Note that the second fraction is not the meter end connection, but the line size the meter will install into when the coupling connections are used. The cases on meters which comply with AWWA C700 (American Water Works Assoc) have straight threads, which are 1 line size over the size pipe. Here are the actual threads:
    5/8 x 1/2 meter Actual end threads are 3/4 x 14 TPI, NPSM (male)
    5/8 x 3/4 meter Actual end threads are 1" x 11 TPI, NPSM (male)
    3/4 x 3/4 meter Actual end threads are 1" x 11 TPI, NPSM (male)
    1" meter Actual end threads are 1.5 x 11.5 TPI NPSM (male)
Why this straight thread? The meter is designed to be periodically removed and tested. If the meter ends had tapered threads, the connecting pipe coupling rides over the meter thread (interference fit). In order to remove the meter, the connecting pipe must be pushed backwards to disengage the NPT threads. But the pipe is buried under tons of dirt and will not move. By using straight threads and couplings which utilize a gasket to seal the line, one can loosen the coupling nut, spring the line slightly and pull the meter out.

If you try to screw a tapered coupling (FIP, NPT) to the meter, it will leak. Use the couplings offered with the meters.


Metering low viscosity, low lubricity fluids such as mineral spirits, toluene, isopropyl alcohol, acetone, etc.

Typically you will want to use mechanical meters because these fluids are hazardous and you would like to avoid the problems of using explosion proof enclosures on an electronic flow meter.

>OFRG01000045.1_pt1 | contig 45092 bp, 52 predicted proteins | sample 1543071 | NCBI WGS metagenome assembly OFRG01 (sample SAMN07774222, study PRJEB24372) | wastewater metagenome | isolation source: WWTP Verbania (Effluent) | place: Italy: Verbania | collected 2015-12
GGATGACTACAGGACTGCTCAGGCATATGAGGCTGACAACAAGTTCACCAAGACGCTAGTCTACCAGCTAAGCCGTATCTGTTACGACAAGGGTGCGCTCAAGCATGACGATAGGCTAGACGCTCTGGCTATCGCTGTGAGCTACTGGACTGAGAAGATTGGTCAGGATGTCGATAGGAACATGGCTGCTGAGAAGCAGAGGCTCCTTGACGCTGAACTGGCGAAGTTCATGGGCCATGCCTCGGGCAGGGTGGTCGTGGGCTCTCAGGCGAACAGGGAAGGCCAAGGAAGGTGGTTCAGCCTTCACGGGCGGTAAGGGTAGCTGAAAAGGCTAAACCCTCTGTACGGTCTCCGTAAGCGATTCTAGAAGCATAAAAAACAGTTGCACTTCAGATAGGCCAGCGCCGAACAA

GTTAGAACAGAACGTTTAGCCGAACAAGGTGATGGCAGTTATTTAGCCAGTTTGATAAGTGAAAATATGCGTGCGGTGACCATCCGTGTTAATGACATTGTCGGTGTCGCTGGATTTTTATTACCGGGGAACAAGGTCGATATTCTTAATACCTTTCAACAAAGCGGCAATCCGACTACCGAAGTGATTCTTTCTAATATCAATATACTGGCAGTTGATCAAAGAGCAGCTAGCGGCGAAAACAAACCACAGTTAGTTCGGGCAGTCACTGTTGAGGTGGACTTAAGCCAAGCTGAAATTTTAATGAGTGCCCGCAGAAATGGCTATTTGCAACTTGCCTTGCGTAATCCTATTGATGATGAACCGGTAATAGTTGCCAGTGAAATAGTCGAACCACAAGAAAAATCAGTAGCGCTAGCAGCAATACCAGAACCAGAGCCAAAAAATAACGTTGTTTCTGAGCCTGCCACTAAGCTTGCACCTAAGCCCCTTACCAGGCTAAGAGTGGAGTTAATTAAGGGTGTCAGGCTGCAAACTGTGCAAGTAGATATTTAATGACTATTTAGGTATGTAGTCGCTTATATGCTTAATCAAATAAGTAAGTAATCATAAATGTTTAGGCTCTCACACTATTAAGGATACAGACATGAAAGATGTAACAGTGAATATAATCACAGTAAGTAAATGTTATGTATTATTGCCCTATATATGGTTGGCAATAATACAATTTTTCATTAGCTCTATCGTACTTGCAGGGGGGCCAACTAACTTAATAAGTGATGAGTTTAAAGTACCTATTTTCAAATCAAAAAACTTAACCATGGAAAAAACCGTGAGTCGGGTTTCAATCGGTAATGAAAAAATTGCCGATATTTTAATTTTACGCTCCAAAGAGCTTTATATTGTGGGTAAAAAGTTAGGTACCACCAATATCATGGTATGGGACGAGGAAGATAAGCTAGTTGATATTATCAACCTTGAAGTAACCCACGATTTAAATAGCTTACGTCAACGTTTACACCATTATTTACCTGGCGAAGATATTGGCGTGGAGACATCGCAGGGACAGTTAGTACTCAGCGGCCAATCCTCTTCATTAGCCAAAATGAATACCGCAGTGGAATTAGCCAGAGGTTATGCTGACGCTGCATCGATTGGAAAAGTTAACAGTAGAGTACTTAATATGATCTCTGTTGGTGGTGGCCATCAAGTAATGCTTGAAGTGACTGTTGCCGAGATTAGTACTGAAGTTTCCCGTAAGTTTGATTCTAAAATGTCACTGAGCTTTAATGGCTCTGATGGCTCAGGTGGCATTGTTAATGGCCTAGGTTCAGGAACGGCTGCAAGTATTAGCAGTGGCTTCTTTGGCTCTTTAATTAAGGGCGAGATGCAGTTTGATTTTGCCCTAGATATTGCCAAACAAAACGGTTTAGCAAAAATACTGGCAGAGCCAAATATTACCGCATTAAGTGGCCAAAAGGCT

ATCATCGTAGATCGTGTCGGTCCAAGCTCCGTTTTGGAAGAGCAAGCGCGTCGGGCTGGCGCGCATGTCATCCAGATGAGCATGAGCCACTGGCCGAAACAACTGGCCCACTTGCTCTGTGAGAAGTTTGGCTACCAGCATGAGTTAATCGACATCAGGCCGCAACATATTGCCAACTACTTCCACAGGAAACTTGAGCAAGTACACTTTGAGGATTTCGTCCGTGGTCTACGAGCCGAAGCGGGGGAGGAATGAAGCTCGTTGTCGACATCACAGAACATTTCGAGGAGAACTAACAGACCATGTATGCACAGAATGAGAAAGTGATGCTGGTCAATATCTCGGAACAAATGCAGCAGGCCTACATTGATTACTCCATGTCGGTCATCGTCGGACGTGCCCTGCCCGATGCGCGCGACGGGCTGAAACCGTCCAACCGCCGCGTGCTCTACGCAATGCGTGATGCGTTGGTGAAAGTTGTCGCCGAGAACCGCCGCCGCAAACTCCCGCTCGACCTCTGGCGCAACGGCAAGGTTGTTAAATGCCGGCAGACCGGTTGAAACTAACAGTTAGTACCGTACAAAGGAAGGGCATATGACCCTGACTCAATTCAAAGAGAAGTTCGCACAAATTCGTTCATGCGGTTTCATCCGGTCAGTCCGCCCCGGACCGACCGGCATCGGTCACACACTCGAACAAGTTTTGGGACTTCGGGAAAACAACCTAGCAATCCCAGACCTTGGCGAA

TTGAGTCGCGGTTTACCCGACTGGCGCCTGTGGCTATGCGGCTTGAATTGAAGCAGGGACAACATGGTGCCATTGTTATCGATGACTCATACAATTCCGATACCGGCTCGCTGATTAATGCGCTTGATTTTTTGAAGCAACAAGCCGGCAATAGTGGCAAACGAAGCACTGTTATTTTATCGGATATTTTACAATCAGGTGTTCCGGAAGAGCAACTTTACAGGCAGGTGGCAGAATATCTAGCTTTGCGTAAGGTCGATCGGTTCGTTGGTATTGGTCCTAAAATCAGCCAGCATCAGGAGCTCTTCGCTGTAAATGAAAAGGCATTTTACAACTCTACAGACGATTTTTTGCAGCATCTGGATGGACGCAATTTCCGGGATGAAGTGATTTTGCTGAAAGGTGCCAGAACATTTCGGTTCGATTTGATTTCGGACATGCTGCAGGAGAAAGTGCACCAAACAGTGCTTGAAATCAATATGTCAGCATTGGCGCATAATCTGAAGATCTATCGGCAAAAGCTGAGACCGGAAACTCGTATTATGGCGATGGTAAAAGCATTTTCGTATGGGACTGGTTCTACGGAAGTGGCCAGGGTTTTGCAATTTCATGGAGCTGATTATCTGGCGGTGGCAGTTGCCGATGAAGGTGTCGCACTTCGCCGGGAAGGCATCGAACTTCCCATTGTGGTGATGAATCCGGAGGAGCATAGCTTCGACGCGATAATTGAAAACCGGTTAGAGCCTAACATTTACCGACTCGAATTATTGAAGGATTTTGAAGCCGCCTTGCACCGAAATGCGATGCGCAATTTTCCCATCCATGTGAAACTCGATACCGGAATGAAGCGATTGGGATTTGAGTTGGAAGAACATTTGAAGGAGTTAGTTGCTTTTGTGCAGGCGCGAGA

Viscosity considerations and the lack of capillary sealing:

Mechanical meters are tried and true devices, but they need to be applied with some concern given to the fluid characteristics. A mechanical meter which has an oscillating piston, nutating disc (wobble plate) or similar measuring element is termed a positive displacement meter. However, what makes it "positive" is capillary sealing between the measuring element and the side wall or the meshing components. If you are dealing with a low viscosity fluid, i.e. alcohol, toluene, MEK, etc. you lack the viscosity to develop a good capillary seal. This will manifest itself in leakage around the measuring element. This leakage can be substantial. In general, the larger the meter, the greater the mass of the measuring element and the greater the leakage.

Low lubricity and pressure drop:

Positive displacement meters have surfaces in the measuring chamber which touch each other. In the nutating disc (wobble plate) the center ball rides in a shaped cup, in oscillating piston meters the center pin is in contact with the roller and the piston diaphragm rides on a hub. This means that a non-lubricating fluid allows these parts to drag on each other which increases the frictional loading. This loading creates higher pressure drops.